We will never be able to predict with 100% certainty where a prospect will end up when he’s in the adolescent stages of the Minor Leagues. Yes, there are some prospects who seem like more of a sure-thing than others (Bryce Harper comes to mind), but when we, as fans, investigate players in the lower levels of the farm, we are generally limited to black-and-white box scores and sometimes terse scouting reports. It’s like mentally painting a picture of a player based half on concrete information (stats), the other half on scouting. The separation between what we assume to be true and what’s actually true creates a bubble of mystery in our minds — and everyone loves a good mystery, which is why everyone loves a good prospect.
I had to go back and look this up, but in high school I remember stumbling across a blurb on one of Jamey Newberg’s articles:
The Rangers have signed Venezuelan lefthander Martin Perez ($580,000), Dominican shortstop Wilson Suero ($558,000), Venezuelan shortstop Tomas Telis ($140,000), and Venezuelan outfielder Edward Ceballo ($105,000). According to Baseball America, the 16-year-old Perez was considered the top lefty on the international market this year.
As it stands, Perez is pitching like 22 year-old money with the big league squad; Tomas Telis is in Double-A, though considered as more of an organizational guy; Wilson Suero and Edward Ceballo are either out of baseball or they had their names changed.
From the point Newberg made the mention, I was smitten: I knew Martin Perez would have a gold star on his forehead as I followed him through the Minor League circuit, and I knew that meant he could only end up as one of two things — a success or a disappointment. There’s rarely a middle-ground with high-ceiling prospects.
Perez’s inception into the Minor Leagues came in 2008, pitching as a 17 year-old for the Rangers’ short-season affiliate in Spokane, Washington. Facing competition 5 and 6 years older than himself, Perez held his own, sporting a 3.65 ERA in 61.2 IP. Due to age and level and early success, he was on the national map.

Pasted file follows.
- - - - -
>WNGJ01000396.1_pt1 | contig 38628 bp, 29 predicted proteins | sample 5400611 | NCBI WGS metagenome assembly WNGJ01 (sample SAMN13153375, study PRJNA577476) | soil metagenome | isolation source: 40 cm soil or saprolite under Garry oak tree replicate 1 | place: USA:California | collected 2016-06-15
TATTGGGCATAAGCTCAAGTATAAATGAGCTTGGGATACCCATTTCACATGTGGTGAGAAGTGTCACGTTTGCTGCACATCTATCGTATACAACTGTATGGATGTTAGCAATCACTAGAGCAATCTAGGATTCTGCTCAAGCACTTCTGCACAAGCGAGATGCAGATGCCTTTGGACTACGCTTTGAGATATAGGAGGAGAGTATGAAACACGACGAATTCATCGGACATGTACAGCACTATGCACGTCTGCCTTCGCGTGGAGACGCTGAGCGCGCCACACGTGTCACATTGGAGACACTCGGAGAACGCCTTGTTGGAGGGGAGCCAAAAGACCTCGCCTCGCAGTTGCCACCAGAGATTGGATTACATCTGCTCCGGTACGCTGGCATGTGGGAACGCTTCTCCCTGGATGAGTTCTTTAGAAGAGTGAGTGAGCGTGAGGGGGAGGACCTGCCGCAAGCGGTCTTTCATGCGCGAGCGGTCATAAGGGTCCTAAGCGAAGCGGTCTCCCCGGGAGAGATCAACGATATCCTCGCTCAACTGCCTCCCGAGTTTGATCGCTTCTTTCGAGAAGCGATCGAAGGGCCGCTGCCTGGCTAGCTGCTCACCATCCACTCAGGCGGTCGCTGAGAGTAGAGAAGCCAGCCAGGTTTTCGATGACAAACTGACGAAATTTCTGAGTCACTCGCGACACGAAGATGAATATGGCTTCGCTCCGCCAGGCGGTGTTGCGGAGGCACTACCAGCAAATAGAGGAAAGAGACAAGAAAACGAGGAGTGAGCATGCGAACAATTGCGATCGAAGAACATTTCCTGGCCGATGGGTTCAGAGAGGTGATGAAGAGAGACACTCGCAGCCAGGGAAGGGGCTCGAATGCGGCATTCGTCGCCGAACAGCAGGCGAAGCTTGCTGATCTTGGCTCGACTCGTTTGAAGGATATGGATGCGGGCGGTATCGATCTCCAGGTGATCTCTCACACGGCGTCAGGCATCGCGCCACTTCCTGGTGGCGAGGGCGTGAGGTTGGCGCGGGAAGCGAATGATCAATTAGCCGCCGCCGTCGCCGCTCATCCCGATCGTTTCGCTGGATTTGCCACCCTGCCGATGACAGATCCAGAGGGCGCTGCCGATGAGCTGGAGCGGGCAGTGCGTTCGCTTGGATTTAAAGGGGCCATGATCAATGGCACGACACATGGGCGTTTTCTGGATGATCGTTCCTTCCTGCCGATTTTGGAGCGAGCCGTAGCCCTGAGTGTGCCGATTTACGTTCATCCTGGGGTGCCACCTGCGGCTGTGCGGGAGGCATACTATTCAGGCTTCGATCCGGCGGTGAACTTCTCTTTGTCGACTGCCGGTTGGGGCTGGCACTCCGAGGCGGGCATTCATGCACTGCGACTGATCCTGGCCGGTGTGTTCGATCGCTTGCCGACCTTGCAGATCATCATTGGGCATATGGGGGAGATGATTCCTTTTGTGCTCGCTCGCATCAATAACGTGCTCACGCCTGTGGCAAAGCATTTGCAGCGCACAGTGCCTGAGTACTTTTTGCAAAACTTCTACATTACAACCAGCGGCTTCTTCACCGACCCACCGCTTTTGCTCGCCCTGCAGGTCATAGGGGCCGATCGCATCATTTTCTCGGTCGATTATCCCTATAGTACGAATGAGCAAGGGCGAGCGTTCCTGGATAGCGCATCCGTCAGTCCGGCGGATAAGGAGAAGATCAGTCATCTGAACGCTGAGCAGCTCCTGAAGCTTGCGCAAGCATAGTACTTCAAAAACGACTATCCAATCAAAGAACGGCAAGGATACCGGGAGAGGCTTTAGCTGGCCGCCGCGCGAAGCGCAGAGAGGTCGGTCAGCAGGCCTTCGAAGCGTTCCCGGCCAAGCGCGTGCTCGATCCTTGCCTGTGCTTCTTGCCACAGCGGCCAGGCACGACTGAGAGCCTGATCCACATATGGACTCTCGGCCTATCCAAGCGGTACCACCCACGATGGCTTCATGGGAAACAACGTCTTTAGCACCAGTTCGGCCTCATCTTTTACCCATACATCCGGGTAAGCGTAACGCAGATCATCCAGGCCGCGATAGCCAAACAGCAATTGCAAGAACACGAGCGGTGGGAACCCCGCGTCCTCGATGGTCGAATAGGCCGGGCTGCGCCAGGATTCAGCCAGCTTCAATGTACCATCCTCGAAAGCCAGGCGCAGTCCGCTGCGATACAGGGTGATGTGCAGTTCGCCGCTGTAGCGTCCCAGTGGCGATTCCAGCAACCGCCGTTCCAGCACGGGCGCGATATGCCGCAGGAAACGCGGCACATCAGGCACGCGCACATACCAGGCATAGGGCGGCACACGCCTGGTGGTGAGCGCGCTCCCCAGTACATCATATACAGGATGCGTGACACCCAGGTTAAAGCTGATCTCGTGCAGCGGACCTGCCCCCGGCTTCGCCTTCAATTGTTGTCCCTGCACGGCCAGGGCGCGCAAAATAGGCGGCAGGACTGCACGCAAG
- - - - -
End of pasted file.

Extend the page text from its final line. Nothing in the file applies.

In no time, he was drawing liberal comparisons to baseball’s best left-handed pitcher of the time — Johan Santana — due to his smooth, easily-repeatable mechanics, and devastating fastball/change-up mix.
His age-20 season was supposed to be his moving year. Coming off being rated as Baseball America’s #17 prospect in 2010, he went into 2011 at #24, right behind 1B Brandon Belt, and in front of 3B Lonnie Chisenhall. He pitched effectively enough (3.16 ERA in 88.0 IP) in Double-A to earn a promotion to Round Rock, where his ERA ballooned by more than double (6.43).
By 2012, Martin Perez had lost a significant amount of buzz, because people can only talk so much about a player being younger than the hitters he’s facing; eventually the prospect needs to show something. Perez is a rare case study — which is why every individual needs to be treated independently — because he’s one of those players that lowered in prospect ranking the further he moved up through the system.
Generally the closer players get to the Major Leagues, they become more and more of a sure thing, and thus safer to project. The mystery of Perez as a 16 year-old generated the perception that he was going to be a top-of-the-rotation pitcher one day. The last six years have exposed the cracks we’ve taken the liberty of filling in ourselves — with whatever we have chosen to think — and now the mystery is gone. Martin Perez is who he is.
Now that he’s in the Major Leagues, it’s hard to fathom that he’s still only 22 years old. Like when he was 17, or 19, or 21, he is still facing hitters much older than himself.